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The French data protection authority, the CNIL, continues to fine organizations for failing to adopt what the CNIL considers to be fundamental data security measures. In May 2019, the CNIL imposed a EUR 400,000 fine on a French real estate company for failing to have basic authentication measures on a server and for retaining information too long. This is the second fine by the CNIL under the EU General Data Protection Regulation 2016/679 (GDPR) after the one against Google. The decision is among many pre-GDPR fines imposed by the CNIL for failing to meet security standards, and shows that data security continues to be a high enforcement priority for the CNIL.

Background

French real estate company Sergic operated a website where individuals could upload information about themselves for their property rental applications. Responding to a complaint by an applicant, the CNIL investigated Sergic in September 2018, as it appeared that applicants’ documents were freely accessible without authentication (by modifying a value in the website URL). The CNIL confirmed the vulnerability and found that almost 300,000 documents were accessible in a master file containing information such as individuals’ government issued IDs, Social Security numbers, marriage and death certificates, divorce judgments, and tax, bank and rental statements. The CNIL also discovered that Sergic had been informed of the vulnerability back in March 2018 but did not fix it until September 2018.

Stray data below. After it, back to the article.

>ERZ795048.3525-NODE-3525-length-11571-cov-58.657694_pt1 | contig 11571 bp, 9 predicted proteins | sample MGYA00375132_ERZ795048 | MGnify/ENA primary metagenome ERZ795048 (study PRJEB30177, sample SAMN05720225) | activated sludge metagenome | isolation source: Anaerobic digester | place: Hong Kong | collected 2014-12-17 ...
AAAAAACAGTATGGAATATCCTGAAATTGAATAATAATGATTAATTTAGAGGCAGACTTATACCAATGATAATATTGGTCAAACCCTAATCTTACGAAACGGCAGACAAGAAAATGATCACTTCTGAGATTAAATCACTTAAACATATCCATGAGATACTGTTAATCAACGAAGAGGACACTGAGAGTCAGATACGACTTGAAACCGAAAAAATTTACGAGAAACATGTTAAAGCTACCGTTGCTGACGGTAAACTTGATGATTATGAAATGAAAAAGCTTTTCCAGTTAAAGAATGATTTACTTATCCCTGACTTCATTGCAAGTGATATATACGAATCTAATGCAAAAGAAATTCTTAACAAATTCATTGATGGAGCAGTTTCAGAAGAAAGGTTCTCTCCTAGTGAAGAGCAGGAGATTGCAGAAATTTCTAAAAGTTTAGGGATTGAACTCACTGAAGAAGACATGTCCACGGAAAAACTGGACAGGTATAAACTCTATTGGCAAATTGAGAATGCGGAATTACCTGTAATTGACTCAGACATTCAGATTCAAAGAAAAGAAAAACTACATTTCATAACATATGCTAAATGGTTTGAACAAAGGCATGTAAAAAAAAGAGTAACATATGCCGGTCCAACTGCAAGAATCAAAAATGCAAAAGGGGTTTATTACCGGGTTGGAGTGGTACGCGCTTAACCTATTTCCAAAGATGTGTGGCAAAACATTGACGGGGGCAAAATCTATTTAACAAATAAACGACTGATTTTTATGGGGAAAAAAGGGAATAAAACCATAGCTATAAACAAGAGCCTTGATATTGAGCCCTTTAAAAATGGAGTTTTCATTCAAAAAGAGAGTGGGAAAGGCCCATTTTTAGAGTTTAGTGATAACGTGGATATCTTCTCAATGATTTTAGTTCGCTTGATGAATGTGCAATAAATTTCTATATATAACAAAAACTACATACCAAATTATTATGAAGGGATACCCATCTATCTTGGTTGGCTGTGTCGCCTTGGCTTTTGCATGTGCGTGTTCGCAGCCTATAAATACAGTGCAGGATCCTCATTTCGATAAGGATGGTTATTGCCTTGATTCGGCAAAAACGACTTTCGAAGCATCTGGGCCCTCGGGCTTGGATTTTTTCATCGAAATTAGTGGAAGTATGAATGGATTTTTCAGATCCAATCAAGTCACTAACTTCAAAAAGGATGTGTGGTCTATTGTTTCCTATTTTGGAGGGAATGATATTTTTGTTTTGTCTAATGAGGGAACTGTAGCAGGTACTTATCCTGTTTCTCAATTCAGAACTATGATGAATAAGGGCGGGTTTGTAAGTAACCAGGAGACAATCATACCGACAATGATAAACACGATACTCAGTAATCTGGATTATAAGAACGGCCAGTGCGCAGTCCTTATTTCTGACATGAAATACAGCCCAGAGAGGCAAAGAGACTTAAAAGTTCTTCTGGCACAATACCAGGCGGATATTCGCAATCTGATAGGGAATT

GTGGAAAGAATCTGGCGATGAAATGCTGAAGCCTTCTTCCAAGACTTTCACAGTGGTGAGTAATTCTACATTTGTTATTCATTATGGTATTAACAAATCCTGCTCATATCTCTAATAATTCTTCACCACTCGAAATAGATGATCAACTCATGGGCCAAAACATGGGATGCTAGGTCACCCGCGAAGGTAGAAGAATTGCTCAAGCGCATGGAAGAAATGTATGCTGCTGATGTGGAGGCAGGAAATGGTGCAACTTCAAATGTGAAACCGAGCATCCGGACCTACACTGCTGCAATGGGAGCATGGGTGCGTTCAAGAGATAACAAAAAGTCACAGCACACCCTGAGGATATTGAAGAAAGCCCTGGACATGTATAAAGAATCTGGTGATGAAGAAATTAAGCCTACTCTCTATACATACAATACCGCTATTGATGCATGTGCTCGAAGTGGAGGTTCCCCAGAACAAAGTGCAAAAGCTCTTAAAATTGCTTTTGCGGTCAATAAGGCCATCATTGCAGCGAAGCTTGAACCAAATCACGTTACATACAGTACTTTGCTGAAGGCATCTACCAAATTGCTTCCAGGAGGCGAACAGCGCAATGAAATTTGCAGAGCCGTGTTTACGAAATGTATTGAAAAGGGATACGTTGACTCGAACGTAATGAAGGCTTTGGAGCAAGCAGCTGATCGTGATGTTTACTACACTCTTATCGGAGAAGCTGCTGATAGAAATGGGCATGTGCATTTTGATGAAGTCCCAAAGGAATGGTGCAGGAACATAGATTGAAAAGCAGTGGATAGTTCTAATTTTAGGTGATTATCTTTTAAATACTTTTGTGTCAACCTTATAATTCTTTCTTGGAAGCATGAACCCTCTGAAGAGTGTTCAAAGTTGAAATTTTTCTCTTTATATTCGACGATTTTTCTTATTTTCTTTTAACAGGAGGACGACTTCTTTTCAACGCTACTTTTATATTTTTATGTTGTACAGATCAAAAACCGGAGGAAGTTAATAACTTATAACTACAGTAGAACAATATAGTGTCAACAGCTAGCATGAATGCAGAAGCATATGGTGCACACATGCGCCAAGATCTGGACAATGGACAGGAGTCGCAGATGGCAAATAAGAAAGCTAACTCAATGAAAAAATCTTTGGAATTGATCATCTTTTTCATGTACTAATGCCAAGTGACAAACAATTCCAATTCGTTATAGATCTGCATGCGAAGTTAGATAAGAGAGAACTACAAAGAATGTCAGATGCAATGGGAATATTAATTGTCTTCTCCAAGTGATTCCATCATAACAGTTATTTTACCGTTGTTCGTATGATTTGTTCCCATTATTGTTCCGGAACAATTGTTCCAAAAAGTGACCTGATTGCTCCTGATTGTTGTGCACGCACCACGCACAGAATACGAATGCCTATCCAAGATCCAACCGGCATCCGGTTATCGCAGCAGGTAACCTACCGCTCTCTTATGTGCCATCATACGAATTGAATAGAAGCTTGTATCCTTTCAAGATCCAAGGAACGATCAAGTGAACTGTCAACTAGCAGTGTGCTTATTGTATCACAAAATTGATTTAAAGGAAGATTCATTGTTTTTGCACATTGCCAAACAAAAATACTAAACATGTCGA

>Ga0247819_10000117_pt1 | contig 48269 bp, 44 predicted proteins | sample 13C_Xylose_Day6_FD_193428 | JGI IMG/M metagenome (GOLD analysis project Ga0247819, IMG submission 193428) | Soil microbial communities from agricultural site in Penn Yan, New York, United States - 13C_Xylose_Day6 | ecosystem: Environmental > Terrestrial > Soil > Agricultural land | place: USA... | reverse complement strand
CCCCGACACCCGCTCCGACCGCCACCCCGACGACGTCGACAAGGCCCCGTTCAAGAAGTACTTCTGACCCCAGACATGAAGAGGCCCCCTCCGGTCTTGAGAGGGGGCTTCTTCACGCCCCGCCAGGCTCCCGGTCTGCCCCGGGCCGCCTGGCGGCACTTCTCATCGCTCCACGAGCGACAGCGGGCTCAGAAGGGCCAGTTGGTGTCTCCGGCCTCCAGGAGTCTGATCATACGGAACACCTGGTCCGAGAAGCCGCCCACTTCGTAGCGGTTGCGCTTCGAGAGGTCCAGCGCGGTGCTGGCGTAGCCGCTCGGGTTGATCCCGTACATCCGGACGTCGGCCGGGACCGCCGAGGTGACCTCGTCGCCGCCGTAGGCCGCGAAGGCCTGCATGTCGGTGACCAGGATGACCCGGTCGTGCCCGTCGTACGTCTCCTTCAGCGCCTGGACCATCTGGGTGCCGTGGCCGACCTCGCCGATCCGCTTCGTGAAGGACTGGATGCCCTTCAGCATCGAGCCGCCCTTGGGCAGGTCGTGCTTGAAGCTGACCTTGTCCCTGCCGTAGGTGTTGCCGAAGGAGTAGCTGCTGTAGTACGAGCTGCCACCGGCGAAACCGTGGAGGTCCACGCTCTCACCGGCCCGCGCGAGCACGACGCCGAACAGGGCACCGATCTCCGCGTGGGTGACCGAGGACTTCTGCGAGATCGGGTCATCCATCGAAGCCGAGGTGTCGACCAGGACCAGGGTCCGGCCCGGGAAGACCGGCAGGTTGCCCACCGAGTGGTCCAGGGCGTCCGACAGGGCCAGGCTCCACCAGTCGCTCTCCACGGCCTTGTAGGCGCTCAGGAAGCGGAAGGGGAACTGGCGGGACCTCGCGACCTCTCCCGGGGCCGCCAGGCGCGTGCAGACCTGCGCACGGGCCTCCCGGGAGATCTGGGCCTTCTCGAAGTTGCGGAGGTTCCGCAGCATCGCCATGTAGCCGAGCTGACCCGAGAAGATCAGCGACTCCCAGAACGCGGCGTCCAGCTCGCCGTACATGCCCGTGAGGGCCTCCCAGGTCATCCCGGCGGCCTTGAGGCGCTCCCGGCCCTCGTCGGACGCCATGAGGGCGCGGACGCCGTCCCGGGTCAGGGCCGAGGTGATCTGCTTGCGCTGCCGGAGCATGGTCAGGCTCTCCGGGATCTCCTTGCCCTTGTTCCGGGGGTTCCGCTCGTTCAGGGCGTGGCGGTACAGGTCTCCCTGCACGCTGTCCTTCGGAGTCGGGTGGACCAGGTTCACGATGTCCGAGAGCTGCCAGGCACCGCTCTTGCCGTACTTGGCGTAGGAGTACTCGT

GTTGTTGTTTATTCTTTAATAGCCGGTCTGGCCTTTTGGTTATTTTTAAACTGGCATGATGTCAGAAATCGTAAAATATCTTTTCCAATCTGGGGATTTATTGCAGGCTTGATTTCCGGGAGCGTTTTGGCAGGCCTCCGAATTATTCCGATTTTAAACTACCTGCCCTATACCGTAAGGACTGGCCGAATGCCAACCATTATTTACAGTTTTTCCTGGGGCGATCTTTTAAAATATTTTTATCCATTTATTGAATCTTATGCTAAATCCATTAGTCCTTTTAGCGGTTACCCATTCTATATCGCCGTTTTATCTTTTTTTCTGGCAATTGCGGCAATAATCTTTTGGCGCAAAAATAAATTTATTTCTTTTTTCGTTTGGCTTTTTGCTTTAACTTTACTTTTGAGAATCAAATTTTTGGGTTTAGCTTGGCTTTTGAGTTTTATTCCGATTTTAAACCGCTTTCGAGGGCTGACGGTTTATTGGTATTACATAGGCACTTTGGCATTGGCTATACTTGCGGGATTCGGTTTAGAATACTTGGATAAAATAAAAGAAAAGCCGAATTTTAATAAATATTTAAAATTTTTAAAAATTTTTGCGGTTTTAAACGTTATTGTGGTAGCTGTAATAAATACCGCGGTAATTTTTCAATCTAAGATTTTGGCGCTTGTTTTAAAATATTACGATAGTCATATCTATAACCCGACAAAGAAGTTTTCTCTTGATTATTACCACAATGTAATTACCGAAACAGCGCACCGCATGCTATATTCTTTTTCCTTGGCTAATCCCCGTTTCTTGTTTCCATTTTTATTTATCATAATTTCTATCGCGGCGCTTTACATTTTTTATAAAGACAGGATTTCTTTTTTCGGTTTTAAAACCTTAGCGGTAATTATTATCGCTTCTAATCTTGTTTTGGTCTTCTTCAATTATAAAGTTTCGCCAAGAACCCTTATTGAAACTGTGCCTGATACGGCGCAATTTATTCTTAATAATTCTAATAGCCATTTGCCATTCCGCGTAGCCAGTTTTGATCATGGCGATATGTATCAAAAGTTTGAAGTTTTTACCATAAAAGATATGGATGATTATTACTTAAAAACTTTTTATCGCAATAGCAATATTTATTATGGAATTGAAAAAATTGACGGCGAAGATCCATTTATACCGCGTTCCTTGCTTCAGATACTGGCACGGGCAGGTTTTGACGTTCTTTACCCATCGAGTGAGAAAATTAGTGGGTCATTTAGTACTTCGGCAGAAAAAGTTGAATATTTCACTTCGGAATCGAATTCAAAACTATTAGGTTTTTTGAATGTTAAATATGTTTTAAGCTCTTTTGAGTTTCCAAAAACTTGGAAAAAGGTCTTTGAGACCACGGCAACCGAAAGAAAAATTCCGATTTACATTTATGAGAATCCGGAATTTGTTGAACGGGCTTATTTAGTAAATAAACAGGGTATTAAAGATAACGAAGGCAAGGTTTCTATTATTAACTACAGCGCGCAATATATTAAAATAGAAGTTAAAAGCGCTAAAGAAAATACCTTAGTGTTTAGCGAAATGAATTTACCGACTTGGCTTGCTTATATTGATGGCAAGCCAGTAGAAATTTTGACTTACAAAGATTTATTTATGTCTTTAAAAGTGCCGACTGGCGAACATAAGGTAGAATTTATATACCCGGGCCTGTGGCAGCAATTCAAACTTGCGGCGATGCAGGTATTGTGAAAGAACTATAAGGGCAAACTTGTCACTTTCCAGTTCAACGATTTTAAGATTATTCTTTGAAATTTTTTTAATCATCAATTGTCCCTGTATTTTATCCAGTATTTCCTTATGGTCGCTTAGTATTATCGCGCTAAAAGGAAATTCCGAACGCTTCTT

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GettyImages-169937464_SMALLCan the mere offering of a mobile app subject the provider of such app to the privacy laws of countries in the European Union (EU)—even if the provider does not have any establishments or presence in the EU? The answer from the District Court of The Hague to that question is yes. The court confirmed on November 22, 2016, that app providers are subject to the Dutch Privacy Act by virtue of the mere offering of an app that is available on phones of users in the Netherland, even if they don’t have an establishment or employees there.

Context. EU privacy laws generally apply on the basis of two triggers: (i) if a company has a physical presence in the EU (in the form of an establishment or office or otherwise) and that physical presence is involved in the collection or other handling of personal information; or (ii) if a company doesn’t have a physical presence but makes use of equipment and means located in the EU to handle personal information.


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